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Secondary Transition


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Throughout life people move from one set of circumstances to another. The period of adjustment to these changes is known as transition. As individuals develop and grow they experience many transitions. Although transition planning is important whenever changes occur, there are two specific times when procedures and practices are mandated by IDEA '04 and the Iowa Administrative Rules of Special Education. The first time is when children turn three years of age and transition from Part C services to Part B or other community services. The second time is when an individual turns 14 years of age or younger, if appropriate, and post-secondary planning procedures take effect. This webpage focuses solely on the latter – the transition of youth with disabilities from high school to learning, living and working in the community.

The ultimate goal of secondary transition planning is to make the adjustment from high school as easy, successful and as short as possible. Successful transition planning should begin early and be based on specific knowledge and experiences of targeted future environments and activities. It includes the commitment of resources, collaboration among people and agencies, and decision making to develop an IEP for the student.

Legal Requirements and Reports

Recent changes in IDEA 2004 have influenced how transition is identified and increased the scrutiny with which secondary transition is regarded. IDEA 2004 defines transition services as:

Section 602 (34) Transition Services: The term ‘transition services’ means a coordinated set of activities for a child with a disability that-

(A) is designed to be within a results-oriented process, that is focused on improving the academic and functional achievement of the child with a disability to facilitate the child’s move from school to post-school activities including post-secondary education, vocational education, integrated employment (including supported employment), continuing and adult education, adult services, independent living, or community participation;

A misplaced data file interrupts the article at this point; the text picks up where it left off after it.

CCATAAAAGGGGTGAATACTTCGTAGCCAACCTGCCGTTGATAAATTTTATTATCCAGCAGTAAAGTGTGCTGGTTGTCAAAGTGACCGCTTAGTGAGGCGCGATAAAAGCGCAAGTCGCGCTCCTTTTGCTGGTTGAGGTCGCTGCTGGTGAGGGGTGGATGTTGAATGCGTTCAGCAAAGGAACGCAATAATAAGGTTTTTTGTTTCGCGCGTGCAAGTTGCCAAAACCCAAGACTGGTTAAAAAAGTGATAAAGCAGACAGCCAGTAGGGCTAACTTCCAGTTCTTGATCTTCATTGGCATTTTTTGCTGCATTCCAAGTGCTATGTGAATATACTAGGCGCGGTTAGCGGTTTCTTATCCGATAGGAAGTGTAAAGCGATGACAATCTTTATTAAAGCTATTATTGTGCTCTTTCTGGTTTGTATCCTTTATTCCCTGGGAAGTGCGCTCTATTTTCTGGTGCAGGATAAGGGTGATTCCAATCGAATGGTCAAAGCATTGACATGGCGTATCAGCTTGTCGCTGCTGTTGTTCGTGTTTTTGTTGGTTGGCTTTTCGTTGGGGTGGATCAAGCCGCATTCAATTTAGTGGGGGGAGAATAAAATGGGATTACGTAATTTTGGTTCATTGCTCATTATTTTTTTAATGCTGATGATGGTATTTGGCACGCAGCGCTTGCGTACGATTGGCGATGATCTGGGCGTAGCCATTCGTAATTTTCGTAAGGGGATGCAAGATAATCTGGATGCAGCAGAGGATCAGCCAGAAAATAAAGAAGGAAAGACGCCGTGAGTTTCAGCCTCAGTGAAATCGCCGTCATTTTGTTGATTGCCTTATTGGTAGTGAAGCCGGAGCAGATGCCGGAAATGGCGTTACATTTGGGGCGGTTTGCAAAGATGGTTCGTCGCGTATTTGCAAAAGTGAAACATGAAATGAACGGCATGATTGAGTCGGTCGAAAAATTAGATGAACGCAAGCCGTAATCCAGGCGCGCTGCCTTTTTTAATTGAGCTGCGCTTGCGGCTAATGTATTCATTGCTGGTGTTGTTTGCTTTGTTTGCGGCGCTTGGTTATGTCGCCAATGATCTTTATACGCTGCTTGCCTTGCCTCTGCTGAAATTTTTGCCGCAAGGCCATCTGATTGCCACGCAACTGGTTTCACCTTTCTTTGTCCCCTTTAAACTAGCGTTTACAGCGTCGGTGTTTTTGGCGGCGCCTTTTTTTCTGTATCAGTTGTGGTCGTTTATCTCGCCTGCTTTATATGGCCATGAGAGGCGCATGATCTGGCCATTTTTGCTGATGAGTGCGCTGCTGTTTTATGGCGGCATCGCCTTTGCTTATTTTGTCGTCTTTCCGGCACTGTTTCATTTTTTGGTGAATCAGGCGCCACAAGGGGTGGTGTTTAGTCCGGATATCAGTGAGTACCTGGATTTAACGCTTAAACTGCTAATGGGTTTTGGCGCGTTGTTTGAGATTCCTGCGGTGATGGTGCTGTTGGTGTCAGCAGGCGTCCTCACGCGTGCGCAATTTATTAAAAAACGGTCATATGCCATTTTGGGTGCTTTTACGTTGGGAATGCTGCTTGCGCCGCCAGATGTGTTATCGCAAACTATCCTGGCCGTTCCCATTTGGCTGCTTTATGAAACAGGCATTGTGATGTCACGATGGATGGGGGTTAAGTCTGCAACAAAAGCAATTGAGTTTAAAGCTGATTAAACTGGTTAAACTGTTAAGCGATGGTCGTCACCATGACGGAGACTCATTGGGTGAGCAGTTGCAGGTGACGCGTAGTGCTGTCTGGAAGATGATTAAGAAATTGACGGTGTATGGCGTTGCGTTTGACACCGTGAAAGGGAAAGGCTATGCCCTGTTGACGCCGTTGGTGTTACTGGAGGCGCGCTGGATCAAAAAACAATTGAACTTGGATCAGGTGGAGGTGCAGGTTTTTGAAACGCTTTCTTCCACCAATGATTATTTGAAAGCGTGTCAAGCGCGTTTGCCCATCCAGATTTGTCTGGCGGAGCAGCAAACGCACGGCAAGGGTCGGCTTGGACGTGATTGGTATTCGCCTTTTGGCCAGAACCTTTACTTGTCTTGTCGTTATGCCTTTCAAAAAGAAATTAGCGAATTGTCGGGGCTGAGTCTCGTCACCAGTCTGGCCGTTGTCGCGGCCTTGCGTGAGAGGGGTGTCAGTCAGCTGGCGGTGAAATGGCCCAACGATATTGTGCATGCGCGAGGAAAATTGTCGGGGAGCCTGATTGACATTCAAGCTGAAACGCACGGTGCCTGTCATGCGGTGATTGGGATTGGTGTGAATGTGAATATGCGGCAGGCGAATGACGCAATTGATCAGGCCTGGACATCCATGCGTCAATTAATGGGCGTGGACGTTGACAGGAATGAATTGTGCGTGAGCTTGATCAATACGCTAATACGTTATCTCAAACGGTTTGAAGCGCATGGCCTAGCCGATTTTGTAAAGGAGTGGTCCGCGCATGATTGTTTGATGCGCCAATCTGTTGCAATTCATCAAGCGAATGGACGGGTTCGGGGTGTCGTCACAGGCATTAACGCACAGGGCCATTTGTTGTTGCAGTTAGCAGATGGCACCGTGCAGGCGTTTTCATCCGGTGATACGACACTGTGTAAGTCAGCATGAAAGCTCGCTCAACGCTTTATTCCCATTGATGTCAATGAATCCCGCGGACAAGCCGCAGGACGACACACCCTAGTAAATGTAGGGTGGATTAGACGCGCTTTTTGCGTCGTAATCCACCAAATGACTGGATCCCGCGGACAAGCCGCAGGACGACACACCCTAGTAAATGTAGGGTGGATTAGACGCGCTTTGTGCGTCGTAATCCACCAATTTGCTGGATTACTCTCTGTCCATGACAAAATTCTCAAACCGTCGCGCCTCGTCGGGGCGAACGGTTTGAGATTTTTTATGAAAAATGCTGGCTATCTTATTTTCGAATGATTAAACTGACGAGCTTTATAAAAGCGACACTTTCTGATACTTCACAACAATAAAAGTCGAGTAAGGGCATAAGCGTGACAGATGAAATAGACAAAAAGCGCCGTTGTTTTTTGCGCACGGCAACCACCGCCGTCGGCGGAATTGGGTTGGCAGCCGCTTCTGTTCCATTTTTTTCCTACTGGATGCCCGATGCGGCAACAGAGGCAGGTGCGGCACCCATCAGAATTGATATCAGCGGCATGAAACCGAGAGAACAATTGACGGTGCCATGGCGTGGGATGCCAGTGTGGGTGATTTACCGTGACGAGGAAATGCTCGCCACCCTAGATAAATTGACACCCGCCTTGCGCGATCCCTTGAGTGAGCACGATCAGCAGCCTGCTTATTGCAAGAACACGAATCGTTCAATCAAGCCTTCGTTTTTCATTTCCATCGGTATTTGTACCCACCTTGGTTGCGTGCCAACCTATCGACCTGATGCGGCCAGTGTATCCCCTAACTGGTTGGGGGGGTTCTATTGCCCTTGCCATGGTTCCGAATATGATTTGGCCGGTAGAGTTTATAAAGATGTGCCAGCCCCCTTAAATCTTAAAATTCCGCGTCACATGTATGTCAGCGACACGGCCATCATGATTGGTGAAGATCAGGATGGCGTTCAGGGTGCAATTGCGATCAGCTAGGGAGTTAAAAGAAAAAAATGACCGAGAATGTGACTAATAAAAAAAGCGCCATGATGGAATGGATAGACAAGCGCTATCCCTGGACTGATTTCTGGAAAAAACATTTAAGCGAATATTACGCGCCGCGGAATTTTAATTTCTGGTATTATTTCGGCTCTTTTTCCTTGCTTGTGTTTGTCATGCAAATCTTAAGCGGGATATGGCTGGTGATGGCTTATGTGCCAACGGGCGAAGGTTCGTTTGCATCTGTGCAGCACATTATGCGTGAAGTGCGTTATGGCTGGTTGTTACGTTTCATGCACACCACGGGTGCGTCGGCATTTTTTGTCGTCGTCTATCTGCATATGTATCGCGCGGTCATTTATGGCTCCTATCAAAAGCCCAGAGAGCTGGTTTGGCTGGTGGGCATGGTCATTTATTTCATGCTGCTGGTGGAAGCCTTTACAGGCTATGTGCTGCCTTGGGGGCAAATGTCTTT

(B) is based upon the individual child’s needs, taking into account the child’s strengths, preferences, and interests; and

(C) includes instruction, related services, community experiences, the development of employment and other post-school adult living skills and, when appropriate acquisition of daily living skills and functional vocational evaluation.  602(34)

IDEA 2004 goes on further in Section 614 to describe content that should be included in the IEP to address transition:

(VIII) beginning not later than the first IEP to be in effect when the child is 16 and updated annually thereafter-

(aa) Appropriate measurable postsecondary goals based upon age appropriate transition assessments related to training, education, employment, and where appropriate, independent living skills;

(bb) the transition services (including courses of study) needed by the child to reach those goals, including services to be provided by other agencies when needed;

(cc) Beginning not later than 1 year before the child reaches the age of majority under State law, a statement that the child has been informed of the child's rights under this title, if any, that will transfer to the child on reaching the age of majority under section 615(m). 614(d)(1)(A)(VII)

Although federal statute now requires transition planning to begin at age 16, Iowa continues to begin secondary transition planning at age 14.

Advisory Group

There is no one group that acts as an advisory group to transition. A number of work groups meet to advise on current secondary activities of the Bureau of Children, Family and Community Services. Current work groups include: Transition Assessment and the Transition Accountability.

Guiding Practices

Although IDEA requires transition planning and services, it is silent on the specifics of implementation. Iowa has therefore used statutory language and knowledge of effective practices to identify six critical elements of transition that should be followed when planning for, and providing, transition services. The six critical elements are:

  1. Student preferences and interests
  2. Age appropriate transition assessments
  3. Post-secondary expectations for living, learning and working
  4. Course of Study
  5. Annual goals
  6. Services and supports


Transition Assessment PowerPoint Presentation--March 2007 (2007-03-12) - This presentation includes information that was presented over the ICN to AEA staff, LEA staff and others were needed information about the newly developed Transition Assessment process for the state.

Support for Accommodation Request (SAR) - This document describes information needed for completing a support for accommodations request form (SAR) to assist in application for accommodations at postsecondary schools.

Age of Majority

Parent Guidance--October 2015

Student Guidance--October 2015

Power of Attorney Decision-Making (Directions)--October 2015

Power of Attorney Decision-Making (Actual)--October 2015

Revocation of Power of Attorney Decision-Making (Directions)--October 2015

Revocation of Power of Attorney Decision-Making (Actual)--October 2015

Transfer of Rights Decision Tree & Charts--October 2015


IDEA/504/ADA Comparison Chart

IDEA/504/ADA Comparison Chart




Printed from the Iowa Department of Education website on November 30, 2015 at 10:14am.